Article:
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Thursday, July 25, 2024

Brussels Warns Georgia: More Efforts Needed for EU Membership

Amid growing concerns about increasing Russian influence in the country and ongoing disputes in Brussels over accession deadlines, Josep Borrell’s high-profile visit to Georgia takes place.

In Kazbegi, Georgia, Ukrainian flags proudly wave from the houses lining the highway leading to the Georgian border. Meanwhile, below on the road, numerous tow-trucks transport brand-new luxury Porsches and Land Rovers over the mountain pass and into Russia, as the super-wealthy seek to evade Western sanctions.

If Georgian politicians have their way, this could soon become the easternmost frontier of the European Union.

However, Georgia has chosen not to impose sanctions on Russia and faces accusations of assisting in their circumvention by exporting consumer goods and luxury items, such as the cars queued up at the Kazbegi border.

For years, this South Caucasus nation has openly expressed its desire to join the EU, despite being over a thousand kilometers away from the nearest member state across the Black Sea. The former Soviet Republic has even enshrined its aspirations to become part of both the EU and NATO in its constitution.

During his long-awaited visit to Georgia on Thursday, the EU’s chief diplomat, Josep Borrell, cautioned that Brussels would require more evidence of progress on crucial reforms before granting approval for the country’s application in an enlargement update expected in October.

Borrell, in an article written for the Civil Georgia news site to coincide with his visit, stated, “Georgia’s efforts have been recognized, but further actions are necessary. There is limited time remaining until these critical decisions regarding Georgia’s future are made, which is why we strongly urge Georgian authorities to seize this opportunity.”

A year ago, the European Union granted candidate status to Ukraine and Moldova, both hopefuls for EU membership. However, Georgia was only acknowledged for its “European perspective” and received a list of 12 reforms to implement, including “de-oligarchization,” addressing political polarization, strengthening institutions, and fostering ties with civil society.

Unfortunately, the outlook is not particularly optimistic. Bidzina Ivanishvili, an oligarch and former prime minister whose net worth reportedly amounts to a significant portion of the country’s GDP, is said to be a major driving force behind Georgia’s recent political shift towards Moscow since the onset of Russia’s war in Ukraine, according to a report by the European Council on Foreign Relations.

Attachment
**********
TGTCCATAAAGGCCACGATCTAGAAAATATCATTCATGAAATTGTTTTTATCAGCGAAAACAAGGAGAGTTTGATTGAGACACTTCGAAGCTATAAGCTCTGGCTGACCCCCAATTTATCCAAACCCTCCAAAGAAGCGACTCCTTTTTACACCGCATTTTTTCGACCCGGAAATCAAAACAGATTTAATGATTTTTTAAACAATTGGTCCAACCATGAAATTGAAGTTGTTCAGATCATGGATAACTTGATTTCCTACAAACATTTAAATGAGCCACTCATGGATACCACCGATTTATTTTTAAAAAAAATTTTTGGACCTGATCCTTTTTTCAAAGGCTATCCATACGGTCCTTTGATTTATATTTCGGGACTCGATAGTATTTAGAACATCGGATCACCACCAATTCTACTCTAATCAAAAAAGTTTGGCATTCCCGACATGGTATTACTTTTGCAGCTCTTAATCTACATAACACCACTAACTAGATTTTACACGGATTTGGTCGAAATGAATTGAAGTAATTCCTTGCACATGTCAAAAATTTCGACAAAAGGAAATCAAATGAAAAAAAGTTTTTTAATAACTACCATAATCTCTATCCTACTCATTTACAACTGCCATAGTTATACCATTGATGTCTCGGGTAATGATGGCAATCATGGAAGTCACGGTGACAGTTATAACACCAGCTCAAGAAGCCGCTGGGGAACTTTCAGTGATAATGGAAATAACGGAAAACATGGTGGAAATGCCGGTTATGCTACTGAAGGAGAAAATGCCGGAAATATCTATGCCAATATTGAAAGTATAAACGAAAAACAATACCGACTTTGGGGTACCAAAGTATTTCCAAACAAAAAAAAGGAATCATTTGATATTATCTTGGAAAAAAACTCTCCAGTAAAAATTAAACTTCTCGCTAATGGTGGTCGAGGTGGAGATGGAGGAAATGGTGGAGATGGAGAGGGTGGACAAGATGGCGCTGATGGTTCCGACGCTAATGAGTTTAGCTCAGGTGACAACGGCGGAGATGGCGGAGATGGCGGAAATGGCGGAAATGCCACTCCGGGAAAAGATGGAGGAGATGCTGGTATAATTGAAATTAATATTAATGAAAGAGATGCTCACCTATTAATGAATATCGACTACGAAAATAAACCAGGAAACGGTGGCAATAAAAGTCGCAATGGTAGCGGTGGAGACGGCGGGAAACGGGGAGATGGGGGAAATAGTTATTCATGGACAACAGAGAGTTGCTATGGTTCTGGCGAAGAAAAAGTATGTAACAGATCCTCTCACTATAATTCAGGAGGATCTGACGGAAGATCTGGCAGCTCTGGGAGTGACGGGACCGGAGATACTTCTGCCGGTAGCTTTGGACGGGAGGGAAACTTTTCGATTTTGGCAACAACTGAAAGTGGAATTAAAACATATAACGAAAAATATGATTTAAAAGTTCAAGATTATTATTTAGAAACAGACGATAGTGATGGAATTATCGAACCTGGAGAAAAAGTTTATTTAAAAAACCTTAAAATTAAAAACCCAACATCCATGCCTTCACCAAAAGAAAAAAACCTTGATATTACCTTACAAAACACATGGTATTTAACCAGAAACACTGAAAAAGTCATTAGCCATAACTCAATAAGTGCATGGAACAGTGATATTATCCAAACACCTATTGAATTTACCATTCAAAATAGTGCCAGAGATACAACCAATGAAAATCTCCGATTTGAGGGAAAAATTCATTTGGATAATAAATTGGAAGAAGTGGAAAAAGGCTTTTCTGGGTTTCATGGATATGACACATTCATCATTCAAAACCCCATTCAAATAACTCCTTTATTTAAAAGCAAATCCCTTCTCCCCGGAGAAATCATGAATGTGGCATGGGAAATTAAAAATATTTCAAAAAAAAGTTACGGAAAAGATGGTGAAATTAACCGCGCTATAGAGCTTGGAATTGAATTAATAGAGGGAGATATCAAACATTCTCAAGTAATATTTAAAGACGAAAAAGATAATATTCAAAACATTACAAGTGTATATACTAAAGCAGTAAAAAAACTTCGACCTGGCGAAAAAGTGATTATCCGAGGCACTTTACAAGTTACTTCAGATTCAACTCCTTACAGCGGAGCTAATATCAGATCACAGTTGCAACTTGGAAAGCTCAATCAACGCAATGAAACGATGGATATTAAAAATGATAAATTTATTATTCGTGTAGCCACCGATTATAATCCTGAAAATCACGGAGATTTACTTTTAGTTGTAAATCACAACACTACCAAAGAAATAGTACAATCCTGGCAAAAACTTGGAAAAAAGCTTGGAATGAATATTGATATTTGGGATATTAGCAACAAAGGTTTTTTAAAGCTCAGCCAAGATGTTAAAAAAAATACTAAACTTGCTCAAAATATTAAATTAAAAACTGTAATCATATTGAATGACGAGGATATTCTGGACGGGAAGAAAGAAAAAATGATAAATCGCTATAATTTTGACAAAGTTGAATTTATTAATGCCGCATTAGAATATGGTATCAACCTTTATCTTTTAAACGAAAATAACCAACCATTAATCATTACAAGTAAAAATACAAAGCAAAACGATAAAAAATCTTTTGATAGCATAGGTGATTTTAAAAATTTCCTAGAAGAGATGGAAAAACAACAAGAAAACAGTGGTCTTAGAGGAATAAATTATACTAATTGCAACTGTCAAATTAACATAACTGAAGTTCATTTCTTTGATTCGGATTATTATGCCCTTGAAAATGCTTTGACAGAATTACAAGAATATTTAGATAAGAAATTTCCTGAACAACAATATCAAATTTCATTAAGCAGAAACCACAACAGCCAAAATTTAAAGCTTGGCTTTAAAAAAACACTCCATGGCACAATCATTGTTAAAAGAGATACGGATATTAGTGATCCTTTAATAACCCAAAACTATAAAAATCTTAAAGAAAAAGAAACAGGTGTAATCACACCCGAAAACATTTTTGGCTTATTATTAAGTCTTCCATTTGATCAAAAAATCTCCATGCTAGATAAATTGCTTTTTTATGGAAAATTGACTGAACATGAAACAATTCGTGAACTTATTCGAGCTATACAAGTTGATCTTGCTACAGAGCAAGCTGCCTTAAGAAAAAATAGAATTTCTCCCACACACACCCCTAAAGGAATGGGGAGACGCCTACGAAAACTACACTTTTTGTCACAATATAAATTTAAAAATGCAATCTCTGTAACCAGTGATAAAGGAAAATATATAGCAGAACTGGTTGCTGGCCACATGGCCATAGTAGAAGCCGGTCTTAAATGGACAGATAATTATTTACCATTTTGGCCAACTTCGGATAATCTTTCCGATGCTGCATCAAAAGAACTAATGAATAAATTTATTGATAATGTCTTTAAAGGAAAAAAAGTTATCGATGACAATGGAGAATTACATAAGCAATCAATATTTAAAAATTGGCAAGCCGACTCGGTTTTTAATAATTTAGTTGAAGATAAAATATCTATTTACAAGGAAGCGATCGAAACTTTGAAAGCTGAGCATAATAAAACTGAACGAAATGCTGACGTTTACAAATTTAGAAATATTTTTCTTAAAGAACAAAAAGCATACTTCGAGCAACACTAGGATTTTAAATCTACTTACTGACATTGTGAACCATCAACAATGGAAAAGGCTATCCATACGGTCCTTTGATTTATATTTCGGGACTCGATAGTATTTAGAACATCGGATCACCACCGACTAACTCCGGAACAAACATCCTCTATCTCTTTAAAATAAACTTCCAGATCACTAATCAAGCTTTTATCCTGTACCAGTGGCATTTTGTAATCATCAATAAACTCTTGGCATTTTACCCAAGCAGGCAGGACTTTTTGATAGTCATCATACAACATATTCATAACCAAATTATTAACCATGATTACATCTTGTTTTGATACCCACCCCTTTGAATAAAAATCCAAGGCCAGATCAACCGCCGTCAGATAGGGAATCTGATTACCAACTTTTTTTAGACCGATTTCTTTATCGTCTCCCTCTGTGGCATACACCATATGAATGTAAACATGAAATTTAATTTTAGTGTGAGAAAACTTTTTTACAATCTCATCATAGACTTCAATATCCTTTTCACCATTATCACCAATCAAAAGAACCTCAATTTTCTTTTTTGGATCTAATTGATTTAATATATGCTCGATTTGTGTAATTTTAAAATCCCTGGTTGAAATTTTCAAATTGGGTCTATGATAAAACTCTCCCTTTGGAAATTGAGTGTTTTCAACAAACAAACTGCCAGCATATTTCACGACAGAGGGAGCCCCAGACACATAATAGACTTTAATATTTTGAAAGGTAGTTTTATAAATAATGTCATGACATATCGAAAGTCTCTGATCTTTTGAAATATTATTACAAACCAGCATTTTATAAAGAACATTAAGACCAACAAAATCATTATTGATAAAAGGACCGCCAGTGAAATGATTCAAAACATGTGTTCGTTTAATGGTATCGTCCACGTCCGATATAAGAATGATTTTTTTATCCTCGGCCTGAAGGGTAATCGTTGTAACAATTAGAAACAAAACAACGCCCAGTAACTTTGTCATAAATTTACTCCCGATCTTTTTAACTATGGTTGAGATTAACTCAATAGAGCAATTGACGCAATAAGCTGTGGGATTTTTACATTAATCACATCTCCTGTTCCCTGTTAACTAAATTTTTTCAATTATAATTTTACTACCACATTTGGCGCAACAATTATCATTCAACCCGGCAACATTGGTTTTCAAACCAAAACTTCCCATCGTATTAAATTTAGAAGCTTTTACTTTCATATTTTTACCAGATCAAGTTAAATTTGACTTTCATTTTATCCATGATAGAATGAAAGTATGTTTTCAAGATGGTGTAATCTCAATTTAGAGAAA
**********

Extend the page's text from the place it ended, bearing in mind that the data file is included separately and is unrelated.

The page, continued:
Rough road ahead

In July, a pride festival in the capital city, Tbilisi, faced an intrusion by religious rioters, all transpiring under the watchful gaze of the authorities. This incident drew condemnation from Western capitals. Moreover, just last week, the ruling Georgian Dream party initiated impeachment proceedings against the president due to her friendly visits to EU countries.

Concerns have also been voiced in Brussels about the well-being of former Georgian President Mikheil Saakashvili. Ukraine alleges that he is being subjected to a slow demise while in custody, supposedly at the behest of Russia.

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Josep Borrell’s cautionary message contradicts Georgia’s own assessment of its progress. A representative from Georgia’s diplomatic mission to the EU informed POLITICO, “We have made significant strides in addressing all the priorities.” The spokesperson further emphasized that Georgia has earned the status of a candidate for EU membership, both in terms of its technical preparedness for this step and its consistent geopolitical choices over the past 25 years.

A nationwide survey conducted in April by the International Republican Institute revealed that a remarkable 89 percent of Georgians support the idea of joining the EU, marking the highest level of support in years. However, only 38 percent of the 1,500 participants believe that the current government is pursuing a “pro-Western” direction.

The impending EU enlargement process may still hold some surprises. Hungarian Commissioner Olivér Várhelyi, responsible for enlargement within the bloc, has endorsed a proposal by European Council President Charles Michel to admit new members by 2030, challenging the Commission’s official stance that there is no set deadline.

Borrell’s hastily arranged visit appears to be a signal from Brussels that the opportunity for Georgia’s EU candidacy remains open. The question now revolves around whether the Georgian Dream party is still interested in pursuing it.

According to Tom de Waal, a senior fellow at Carnegie Europe, the ruling party seems “serious about candidate status—but on their own terms.” In a few months, they may either take credit for the success of their strategy or be forced to explain its failure to an irate public.

John Collins
John Collins
John is an esteemed journalist and author renowned for their incisive reporting and deep insights into global affairs. As a prominent contributor to City Telegraph, John brings over 5 years of experience covering diverse geopolitical landscapes, from the corridors of power in major capitals to the frontlines of conflict zones.

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